The Beginners’ Guide to Watching a Meteor Shower

**I originally wrote this in 2015 for another website which has since closed down, so I thought I’d republish it here – Enjoy!**

Think astronomy is just for science nerds? Well you’re wrong! Watching a meteor shower is one of the easiest ways of enjoying the night sky in all its glory, since you don’t need any special equipment or astronomical knowledge. Not to mention, with the addition of a big blanket it suddenly becomes super romantic and can easily be accompanied by a flask of your favourite beverage, alcoholic or otherwise. What’s not to enjoy?

So, what is a meteor shower?

Meteors are sometimes also called ‘shooting stars’, but don’t confuse them with actual stars. A meteor is actually just a piece of debris that has fallen off the back of a comet. Comets are huge lumps of icy rock that travel through space on huge, oval-shaped orbits, leaving a long trail of this debris in their wake.

Comet orbits. Image from:

Comet orbits. Image from:

Because of their orbits, the Earth occasionally passes through these debris trails, called ‘meteor streams’, and when the lumps of rock enter our atmosphere, they vaporise to create beautiful meteors in the night sky.

If a meteor reaches the ground – usually because it’s too large to burn up completely – it’s called a meteorite.

Now you know!

When can I watch a meteor shower?

Meteor showers differ in their intensity and you can expect to see between 10 and 100 meteors every hour, depending on which one you choose to view. Below is a list of all the meteor showers you can see from the UK in the next 12 months.

July 28-29, 2015 Delta Aquarids (more info)
August 12-13, 2015 Perseids (more info)
October 8, 2015 Draconids (more info)
October 21-22, 2015 Orionids (more info)
November 4-5, 2015 South Taurids (more info)
November 12-13, 2015 North Taurids (more info)
November 17-18, 2015 Leonids (more info)
December 13-14, 2015 Geminids (more info)
January 3-4, 2016 Quadrantids (more info)
April 22-23, 2016 Lyrids (more info)
May 6-7, 2016 Eta Aquarids (more info)

As you might have guessed, their names come from the constellation of stars that they appear to radiate from, which also helps us find them more easily. The Perseids are regarded as one of best to view, as they often produce a large number of very bright meteors and the evenings are usually warmer. Also, they always occur on my birthday, so that’s nice.

Perseid meteor captured on camera. Image credit: Jimmy Westlake

Perseid meteor captured on camera. Image credit: Jimmy Westlake

Where should I go to watch a meteor shower?

To view a meteor shower you need an open space where you can clearly see a large amount of the sky, with minimal light pollution. That means you’ll need to get away from built up areas where the street lamps and light from houses and offices will drown out the meteors. Also, if your surroundings are too bright, your eyes won’t adjust to the darkness, meaning you’ll be more likely to miss the fainter meteors.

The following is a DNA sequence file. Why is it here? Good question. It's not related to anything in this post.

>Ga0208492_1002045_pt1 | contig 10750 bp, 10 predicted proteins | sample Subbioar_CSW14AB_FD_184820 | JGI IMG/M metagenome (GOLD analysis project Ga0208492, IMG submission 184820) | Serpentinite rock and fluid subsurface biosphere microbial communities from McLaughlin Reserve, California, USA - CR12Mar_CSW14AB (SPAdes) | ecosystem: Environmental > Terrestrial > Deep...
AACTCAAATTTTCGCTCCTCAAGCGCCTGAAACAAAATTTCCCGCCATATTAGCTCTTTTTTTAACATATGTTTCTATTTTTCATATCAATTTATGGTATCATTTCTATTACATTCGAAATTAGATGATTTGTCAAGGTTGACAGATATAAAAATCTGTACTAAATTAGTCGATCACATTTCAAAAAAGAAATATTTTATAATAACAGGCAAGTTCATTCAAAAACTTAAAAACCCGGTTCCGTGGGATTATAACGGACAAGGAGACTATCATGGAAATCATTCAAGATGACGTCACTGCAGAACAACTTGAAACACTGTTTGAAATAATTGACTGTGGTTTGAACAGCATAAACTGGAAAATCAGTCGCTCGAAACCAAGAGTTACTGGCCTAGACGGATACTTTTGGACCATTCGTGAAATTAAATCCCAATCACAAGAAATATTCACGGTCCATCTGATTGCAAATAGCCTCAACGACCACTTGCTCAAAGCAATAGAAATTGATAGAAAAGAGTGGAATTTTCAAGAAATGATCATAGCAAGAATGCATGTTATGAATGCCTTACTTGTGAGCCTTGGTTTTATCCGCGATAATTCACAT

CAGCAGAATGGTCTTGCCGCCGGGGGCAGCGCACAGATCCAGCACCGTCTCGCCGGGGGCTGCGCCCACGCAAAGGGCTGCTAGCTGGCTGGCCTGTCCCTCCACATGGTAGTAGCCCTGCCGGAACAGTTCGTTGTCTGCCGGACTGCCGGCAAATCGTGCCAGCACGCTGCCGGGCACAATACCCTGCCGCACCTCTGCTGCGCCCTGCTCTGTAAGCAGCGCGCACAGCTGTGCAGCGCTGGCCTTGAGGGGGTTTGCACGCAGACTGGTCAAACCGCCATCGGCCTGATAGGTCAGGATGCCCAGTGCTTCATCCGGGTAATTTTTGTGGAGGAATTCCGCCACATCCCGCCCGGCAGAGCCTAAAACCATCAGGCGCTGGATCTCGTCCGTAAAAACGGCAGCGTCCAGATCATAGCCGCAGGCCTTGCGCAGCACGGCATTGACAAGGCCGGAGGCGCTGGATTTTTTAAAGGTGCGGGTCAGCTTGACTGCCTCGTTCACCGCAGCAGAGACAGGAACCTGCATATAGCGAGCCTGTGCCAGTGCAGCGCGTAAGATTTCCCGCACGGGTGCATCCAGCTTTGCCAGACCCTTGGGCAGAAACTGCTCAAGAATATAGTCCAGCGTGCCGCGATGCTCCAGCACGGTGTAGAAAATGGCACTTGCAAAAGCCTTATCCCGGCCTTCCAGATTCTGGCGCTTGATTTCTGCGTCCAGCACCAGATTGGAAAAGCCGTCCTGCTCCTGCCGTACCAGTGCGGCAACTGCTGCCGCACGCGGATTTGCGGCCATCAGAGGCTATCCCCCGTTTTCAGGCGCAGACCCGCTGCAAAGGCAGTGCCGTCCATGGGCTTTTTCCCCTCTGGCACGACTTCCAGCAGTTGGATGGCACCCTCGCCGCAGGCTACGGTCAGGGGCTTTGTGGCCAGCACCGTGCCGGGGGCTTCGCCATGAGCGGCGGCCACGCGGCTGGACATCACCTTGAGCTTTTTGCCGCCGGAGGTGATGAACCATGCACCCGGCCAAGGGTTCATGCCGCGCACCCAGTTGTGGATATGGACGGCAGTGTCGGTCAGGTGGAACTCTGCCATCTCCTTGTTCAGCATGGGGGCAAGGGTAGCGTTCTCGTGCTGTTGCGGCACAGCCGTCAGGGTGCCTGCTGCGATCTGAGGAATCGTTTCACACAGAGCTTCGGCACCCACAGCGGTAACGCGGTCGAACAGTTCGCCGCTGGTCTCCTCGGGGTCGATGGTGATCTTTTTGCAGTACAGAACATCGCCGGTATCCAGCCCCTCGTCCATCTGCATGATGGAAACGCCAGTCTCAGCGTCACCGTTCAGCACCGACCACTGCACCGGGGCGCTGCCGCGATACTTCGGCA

Comparison of light polluted skies. Image credit: Google Earth Blog

Comparison of light polluted skies. Image credit: Google Earth Blog

Unless you live in a big city, a short walk or drive will usually take you somewhere dark enough. If you can’t escape your city though, a big park on the outskirts should be enough to see the brightest meteors. If you want to go hardcore and don’t mind a longer journey and maybe a night in a tent, then this map will show you some of the darkest sites in the UK.

Of course, the UK weather is temperamental. If it’s cloudy, it doesn’t matter where you are since you won’t be able to see anything anyway 

Do I need any special equipment?

Meteor watching is great because you don’t need anything fancy – just your eyes. In fact, the more of the sky you can see the better, as it will give you a better chance of catching a meteor out of the corner of your eye.

Having said that, if you’re going to be sitting in a field at night looking at the sky anyway, then you might want to take along some binoculars and have a look at some other astronomical wonders, like star clusters, galaxies, nebulae and planets. You can print out a star chart or use an app like Sky Map to find out what’s visible in the sky on your chosen evening.

If you are using an app or chart though, remember to limit your use of torches so your eyes can adjust properly to the darkness. Handy hint: Putting a red filter over a torch with nail varnish or a Babybel wrapper is what all the cool astronomers do, and star gazing apps usually have a night-vision mode anyway. A rear bike light also works, but is less cool.

Image credit: Instructables

Image credit: Instructables

How late do I need to stay up?

After midnight, usually. Some meteor showers are best viewed before dawn too, so you might even be better off getting up early depending on which shower you want to see. Check the info on each shower in the links above to find out the best viewing times. Either way, you should plan to settle in for at least an hour if you want to be sure of seeing some good meteors.

Taking along some camping chairs and a blanket is your best bet for staying warm and cosy during your star gazing and, as I mentioned earlier, a flask of tea or something stronger is always a good idea (unless you’re driving, obviously).

Well, that’s all you need to know to watch your first meteor shower - Happy watching, and let me know how you get on!

 Image credit:

 Image credit: